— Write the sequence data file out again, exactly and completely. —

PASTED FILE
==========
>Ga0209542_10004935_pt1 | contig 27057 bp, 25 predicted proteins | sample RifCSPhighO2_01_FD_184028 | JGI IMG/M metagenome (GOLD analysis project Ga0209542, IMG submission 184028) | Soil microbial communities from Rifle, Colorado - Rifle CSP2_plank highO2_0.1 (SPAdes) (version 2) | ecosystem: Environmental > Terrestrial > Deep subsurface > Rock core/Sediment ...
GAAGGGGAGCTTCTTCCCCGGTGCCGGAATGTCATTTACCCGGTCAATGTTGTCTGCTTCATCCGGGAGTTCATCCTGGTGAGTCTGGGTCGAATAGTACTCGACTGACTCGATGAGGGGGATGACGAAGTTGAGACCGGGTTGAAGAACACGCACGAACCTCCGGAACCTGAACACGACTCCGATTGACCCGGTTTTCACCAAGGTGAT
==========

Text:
>Ga0209542_10004935_pt1 | contig 27057 bp, 25 predicted proteins | sample RifCSPhighO2_01_FD_184028 | JGI IMG/M metagenome (GOLD analysis project Ga0209542, IMG submission 184028) | Soil microbial communities from Rifle, Colorado - Rifle CSP2_plank highO2_0.1 (SPAdes) (version 2) | ecosystem: Environmental > Terrestrial > Deep subsurface > Rock core/Sediment ...
GAAGGGGAGCTTCTTCCCCGGTGCCGGAATGTCATTTACCCGGTCAATGTTGTCTGCTTCATCCGGGAGTTCATCCTGGTGAGTCTGGGTCGAATAGTACTCGACTGACTCGATGAGGGGGATGACGAAGTTGAGACCGGGTTGAAGAACACGCACGAACCTCCGGAACCTGAACACGACTCCGATTGACCCGGTTTTCACCAAGGTGAT